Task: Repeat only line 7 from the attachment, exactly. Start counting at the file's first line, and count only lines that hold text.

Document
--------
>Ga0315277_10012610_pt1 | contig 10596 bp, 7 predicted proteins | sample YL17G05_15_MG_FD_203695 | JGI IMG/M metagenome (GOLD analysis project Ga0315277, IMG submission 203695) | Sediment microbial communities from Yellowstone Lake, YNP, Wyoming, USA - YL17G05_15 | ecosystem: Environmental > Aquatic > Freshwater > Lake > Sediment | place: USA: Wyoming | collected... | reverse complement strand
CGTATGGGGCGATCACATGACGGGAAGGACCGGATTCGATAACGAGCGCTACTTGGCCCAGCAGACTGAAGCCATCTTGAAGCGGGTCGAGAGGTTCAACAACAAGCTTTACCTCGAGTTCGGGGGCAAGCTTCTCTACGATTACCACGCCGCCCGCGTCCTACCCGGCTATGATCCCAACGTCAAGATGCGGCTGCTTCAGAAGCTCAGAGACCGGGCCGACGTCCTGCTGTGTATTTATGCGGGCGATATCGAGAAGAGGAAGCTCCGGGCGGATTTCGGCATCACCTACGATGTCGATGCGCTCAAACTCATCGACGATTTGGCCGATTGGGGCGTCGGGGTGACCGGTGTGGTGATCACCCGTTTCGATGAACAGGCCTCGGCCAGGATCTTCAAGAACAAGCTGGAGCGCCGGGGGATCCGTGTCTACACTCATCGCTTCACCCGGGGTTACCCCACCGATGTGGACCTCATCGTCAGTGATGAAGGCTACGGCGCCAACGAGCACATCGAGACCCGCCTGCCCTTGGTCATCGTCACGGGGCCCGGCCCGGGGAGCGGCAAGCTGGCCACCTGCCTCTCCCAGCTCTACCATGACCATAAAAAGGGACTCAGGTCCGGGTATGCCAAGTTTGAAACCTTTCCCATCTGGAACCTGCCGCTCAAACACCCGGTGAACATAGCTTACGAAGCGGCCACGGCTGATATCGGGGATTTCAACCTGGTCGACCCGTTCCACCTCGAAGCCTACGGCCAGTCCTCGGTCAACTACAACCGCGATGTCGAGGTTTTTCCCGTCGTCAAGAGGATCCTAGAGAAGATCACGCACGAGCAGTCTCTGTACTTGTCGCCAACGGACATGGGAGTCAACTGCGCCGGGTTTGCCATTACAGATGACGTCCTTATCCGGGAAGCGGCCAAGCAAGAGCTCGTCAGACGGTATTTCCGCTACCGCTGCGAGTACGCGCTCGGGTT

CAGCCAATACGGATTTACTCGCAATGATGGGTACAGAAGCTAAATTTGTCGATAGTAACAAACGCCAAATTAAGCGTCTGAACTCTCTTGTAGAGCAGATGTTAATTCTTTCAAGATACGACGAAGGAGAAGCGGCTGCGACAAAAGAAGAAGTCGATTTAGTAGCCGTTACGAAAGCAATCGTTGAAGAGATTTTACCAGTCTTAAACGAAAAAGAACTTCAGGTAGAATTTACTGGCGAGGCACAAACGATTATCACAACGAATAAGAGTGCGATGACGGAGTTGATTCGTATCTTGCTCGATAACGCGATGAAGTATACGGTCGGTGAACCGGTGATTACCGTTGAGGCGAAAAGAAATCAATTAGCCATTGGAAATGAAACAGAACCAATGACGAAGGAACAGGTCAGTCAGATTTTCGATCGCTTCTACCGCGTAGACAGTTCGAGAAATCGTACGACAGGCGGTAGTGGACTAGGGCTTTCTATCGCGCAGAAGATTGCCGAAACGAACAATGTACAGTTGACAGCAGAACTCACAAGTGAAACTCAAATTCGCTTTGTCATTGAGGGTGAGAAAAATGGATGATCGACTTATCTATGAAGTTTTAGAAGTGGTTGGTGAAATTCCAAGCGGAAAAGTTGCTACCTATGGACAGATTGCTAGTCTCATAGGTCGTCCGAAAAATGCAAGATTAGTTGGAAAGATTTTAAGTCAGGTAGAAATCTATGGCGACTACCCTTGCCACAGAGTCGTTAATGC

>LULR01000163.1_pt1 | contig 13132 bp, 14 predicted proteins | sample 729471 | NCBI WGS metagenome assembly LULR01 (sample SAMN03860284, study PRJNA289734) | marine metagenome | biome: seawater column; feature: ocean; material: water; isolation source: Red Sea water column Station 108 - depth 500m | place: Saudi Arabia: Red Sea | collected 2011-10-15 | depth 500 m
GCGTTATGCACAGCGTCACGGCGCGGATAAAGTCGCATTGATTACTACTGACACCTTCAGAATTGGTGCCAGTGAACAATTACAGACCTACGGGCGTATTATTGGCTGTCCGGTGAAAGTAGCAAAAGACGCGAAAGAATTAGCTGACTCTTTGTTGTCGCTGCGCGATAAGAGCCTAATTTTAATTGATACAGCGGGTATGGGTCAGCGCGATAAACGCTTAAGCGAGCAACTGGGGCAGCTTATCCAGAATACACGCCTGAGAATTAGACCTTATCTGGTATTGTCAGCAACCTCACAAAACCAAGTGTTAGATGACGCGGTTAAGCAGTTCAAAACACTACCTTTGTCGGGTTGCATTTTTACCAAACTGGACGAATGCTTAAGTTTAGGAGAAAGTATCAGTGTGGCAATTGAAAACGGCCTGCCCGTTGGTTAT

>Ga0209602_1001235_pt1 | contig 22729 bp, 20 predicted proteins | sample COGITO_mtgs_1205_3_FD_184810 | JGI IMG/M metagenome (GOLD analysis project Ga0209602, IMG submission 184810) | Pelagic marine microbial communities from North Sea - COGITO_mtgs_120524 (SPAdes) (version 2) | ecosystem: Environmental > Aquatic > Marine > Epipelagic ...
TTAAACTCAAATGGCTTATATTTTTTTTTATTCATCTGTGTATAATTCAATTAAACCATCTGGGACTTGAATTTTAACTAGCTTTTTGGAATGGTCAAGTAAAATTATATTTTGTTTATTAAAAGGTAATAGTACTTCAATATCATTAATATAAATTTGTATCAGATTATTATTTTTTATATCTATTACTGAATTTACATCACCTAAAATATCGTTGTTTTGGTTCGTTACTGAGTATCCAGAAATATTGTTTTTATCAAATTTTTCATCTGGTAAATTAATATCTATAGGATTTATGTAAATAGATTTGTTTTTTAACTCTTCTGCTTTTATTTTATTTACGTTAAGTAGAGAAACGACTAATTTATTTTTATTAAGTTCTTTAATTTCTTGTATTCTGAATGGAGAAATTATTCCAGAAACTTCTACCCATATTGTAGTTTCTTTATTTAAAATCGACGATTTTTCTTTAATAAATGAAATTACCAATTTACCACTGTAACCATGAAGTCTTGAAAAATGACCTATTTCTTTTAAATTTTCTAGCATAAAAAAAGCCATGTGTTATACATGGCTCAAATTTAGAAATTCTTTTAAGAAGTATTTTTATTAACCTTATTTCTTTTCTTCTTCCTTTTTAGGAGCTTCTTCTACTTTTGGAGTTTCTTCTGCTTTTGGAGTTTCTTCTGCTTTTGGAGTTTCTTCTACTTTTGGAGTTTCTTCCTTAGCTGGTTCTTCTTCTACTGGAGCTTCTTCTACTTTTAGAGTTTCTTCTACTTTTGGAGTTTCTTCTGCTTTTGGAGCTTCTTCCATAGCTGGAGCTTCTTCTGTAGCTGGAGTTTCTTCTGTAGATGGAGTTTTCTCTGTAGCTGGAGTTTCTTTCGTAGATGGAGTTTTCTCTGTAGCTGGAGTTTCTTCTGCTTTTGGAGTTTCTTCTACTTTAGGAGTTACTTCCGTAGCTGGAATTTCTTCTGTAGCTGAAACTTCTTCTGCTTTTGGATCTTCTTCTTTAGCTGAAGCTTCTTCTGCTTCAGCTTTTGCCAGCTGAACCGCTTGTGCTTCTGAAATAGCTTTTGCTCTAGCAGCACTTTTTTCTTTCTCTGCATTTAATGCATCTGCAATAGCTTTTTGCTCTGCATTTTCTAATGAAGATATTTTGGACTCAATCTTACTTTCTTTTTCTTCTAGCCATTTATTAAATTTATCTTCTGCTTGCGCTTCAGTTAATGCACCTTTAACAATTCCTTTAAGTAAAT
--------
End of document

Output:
TTAAACTCAAATGGCTTATATTTTTTTTTATTCATCTGTGTATAATTCAATTAAACCATCTGGGACTTGAATTTTAACTAGCTTTTTGGAATGGTCAAGTAAAATTATATTTTGTTTATTAAAAGGTAATAGTACTTCAATATCATTAATATAAATTTGTATCAGATTATTATTTTTTATATCTATTACTGAATTTACATCACCTAAAATATCGTTGTTTTGGTTCGTTACTGAGTATCCAGAAATATTGTTTTTATCAAATTTTTCATCTGGTAAATTAATATCTATAGGATTTATGTAAATAGATTTGTTTTTTAACTCTTCTGCTTTTATTTTATTTACGTTAAGTAGAGAAACGACTAATTTATTTTTATTAAGTTCTTTAATTTCTTGTATTCTGAATGGAGAAATTATTCCAGAAACTTCTACCCATATTGTAGTTTCTTTATTTAAAATCGACGATTTTTCTTTAATAAATGAAATTACCAATTTACCACTGTAACCATGAAGTCTTGAAAAATGACCTATTTCTTTTAAATTTTCTAGCATAAAAAAAGCCATGTGTTATACATGGCTCAAATTTAGAAATTCTTTTAAGAAGTATTTTTATTAACCTTATTTCTTTTCTTCTTCCTTTTTAGGAGCTTCTTCTACTTTTGGAGTTTCTTCTGCTTTTGGAGTTTCTTCTGCTTTTGGAGTTTCTTCTACTTTTGGAGTTTCTTCCTTAGCTGGTTCTTCTTCTACTGGAGCTTCTTCTACTTTTAGAGTTTCTTCTACTTTTGGAGTTTCTTCTGCTTTTGGAGCTTCTTCCATAGCTGGAGCTTCTTCTGTAGCTGGAGTTTCTTCTGTAGATGGAGTTTTCTCTGTAGCTGGAGTTTCTTTCGTAGATGGAGTTTTCTCTGTAGCTGGAGTTTCTTCTGCTTTTGGAGTTTCTTCTACTTTAGGAGTTACTTCCGTAGCTGGAATTTCTTCTGTAGCTGAAACTTCTTCTGCTTTTGGATCTTCTTCTTTAGCTGAAGCTTCTTCTGCTTCAGCTTTTGCCAGCTGAACCGCTTGTGCTTCTGAAATAGCTTTTGCTCTAGCAGCACTTTTTTCTTTCTCTGCATTTAATGCATCTGCAATAGCTTTTTGCTCTGCATTTTCTAATGAAGATATTTTGGACTCAATCTTACTTTCTTTTTCTTCTAGCCATTTATTAAATTTATCTTCTGCTTGCGCTTCAGTTAATGCACCTTTAACAATTCCTTTAAGTAAAT